And the editors of the WSJ warn on the consequences of this move:
A Royal Charter for the Press
A new regulator will inevitably mean greater political sway over the media.
So Britain will get a new press regulator, established by Royal Charter, but underpinned by a law that will make it difficult to change the way the new body operates. A Royal Charter is a declaration by the monarch granting powers and privileges to an entity. Think the BBC, the Bank of England, or the East India Company.
Regulating newspapers by charter was part of the strange compromise struck among the Tories, Liberal Democrats and Labour in the wee hours Monday. The Lib Dems and Labour want a new press regulator established through legislation, with all the muscle that implies. Prime Minister David Cameron opposed a statutory regulator but faced possible defeat in Parliament on this point. Angst is still high in Westminster over the need to “do something” about a press corps supposedly run amok in the phone-hacking scandals.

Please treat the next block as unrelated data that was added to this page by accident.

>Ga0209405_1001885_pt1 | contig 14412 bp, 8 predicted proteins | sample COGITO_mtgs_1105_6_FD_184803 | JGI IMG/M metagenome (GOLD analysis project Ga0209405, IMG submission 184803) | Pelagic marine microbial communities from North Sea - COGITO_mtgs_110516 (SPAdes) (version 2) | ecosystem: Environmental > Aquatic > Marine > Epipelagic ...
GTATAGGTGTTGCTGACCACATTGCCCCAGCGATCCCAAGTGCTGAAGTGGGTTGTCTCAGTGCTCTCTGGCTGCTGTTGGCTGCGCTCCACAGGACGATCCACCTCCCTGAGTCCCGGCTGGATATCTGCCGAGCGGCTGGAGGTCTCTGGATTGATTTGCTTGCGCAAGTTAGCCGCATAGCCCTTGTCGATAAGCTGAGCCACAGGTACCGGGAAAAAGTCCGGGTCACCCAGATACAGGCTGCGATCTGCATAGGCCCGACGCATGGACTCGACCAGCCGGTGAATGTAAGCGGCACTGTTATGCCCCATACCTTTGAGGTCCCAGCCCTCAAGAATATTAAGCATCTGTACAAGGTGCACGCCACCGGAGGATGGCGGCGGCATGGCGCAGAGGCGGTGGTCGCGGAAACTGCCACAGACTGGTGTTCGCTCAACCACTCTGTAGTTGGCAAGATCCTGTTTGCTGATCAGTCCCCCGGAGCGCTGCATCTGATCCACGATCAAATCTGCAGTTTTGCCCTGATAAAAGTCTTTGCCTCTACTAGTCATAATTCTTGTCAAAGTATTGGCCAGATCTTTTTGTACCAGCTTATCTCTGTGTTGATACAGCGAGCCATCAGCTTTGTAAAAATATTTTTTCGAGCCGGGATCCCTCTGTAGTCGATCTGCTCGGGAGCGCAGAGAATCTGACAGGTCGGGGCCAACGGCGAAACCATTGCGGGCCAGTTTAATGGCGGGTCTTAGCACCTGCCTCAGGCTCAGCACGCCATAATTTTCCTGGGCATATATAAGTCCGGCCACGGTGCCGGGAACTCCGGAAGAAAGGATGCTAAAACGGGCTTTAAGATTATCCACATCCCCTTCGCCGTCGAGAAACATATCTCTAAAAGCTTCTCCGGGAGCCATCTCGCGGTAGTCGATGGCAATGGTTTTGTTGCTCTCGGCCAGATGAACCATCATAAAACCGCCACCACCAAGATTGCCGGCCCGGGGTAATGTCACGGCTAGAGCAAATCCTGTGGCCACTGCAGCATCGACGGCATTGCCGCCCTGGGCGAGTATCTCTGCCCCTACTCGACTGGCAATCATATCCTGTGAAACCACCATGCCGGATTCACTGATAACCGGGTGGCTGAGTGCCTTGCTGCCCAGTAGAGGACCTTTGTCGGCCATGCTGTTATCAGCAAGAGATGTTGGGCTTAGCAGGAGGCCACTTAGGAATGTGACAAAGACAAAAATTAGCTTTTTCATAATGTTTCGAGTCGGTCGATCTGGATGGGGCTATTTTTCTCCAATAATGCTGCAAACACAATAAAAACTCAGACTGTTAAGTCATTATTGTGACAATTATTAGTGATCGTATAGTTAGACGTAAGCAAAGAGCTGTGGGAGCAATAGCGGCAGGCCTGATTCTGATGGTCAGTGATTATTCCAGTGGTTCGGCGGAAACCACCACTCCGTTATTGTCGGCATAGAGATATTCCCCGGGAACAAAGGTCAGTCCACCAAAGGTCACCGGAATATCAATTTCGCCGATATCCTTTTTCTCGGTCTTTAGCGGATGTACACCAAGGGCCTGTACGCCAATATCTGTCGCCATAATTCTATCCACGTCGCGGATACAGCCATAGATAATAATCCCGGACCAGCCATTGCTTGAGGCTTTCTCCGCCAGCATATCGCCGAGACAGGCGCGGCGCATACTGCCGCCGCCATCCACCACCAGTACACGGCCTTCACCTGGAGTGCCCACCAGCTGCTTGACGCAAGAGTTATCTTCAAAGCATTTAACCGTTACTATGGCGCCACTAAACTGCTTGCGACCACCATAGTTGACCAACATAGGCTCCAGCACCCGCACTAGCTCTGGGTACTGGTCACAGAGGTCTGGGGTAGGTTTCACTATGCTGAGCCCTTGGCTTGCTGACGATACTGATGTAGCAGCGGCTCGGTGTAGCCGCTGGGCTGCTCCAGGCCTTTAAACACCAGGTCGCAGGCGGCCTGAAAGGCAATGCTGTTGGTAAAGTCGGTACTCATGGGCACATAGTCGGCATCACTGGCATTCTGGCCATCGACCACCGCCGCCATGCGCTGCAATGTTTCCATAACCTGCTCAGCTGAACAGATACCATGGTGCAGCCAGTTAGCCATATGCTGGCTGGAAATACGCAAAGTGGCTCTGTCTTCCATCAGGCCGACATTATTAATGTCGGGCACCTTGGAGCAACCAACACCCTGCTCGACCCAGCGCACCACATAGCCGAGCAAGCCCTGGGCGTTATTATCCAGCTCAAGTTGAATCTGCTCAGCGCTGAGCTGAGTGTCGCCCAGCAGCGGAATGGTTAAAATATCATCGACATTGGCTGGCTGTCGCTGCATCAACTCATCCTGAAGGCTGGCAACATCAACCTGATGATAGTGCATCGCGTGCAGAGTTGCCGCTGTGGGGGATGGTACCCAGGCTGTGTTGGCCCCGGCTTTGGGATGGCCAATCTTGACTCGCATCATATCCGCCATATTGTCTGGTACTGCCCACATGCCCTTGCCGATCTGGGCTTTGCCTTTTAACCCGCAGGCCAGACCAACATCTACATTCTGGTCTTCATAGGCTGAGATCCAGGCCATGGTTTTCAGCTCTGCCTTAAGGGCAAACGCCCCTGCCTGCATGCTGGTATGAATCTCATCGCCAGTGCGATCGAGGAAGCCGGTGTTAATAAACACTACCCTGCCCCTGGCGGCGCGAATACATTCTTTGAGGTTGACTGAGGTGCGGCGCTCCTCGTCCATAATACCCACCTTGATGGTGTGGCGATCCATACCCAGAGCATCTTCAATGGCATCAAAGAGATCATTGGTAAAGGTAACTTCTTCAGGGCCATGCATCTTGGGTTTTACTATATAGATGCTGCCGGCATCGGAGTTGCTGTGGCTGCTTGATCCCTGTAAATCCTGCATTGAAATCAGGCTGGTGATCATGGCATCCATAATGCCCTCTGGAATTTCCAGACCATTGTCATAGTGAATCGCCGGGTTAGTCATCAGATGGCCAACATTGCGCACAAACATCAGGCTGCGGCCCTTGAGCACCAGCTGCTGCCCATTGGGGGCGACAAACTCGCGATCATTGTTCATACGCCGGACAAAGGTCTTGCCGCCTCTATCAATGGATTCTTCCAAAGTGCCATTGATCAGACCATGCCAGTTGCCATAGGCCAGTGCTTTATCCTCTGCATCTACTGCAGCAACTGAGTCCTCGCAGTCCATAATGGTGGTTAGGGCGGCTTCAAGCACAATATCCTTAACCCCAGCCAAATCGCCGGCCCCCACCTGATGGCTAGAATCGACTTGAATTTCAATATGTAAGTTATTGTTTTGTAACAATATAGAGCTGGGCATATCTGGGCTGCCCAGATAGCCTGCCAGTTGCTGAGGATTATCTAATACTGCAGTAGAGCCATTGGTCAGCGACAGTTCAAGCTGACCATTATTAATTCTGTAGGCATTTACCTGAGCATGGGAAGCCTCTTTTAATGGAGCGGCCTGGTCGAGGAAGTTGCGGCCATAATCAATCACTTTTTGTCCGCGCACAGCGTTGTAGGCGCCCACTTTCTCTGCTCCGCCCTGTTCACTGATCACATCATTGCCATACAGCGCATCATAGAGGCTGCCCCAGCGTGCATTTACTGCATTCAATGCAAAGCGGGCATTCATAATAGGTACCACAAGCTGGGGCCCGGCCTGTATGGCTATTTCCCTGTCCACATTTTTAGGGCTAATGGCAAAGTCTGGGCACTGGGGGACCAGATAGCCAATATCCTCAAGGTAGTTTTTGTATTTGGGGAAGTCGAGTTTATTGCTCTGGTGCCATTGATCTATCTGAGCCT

Some are deriding a Royal Charter as a “medieval” institution. Since you have to go back to the 17th century to find a time when the Crown licensed newspaper publishers, the throwback analogy seems apt.
This new press regulator is anachronistic in other ways too. Politicians are already arguing over the extent to which Internet blogs would fall under its sway, though membership is supposed to be voluntary. Some of Britain’s most prominent bloggers want no part of it. Paul Staines, who blogs under the nom de plume Guido Fawkes, hosts his blog offshore. Even his mobile phone is offshore.
The rest here.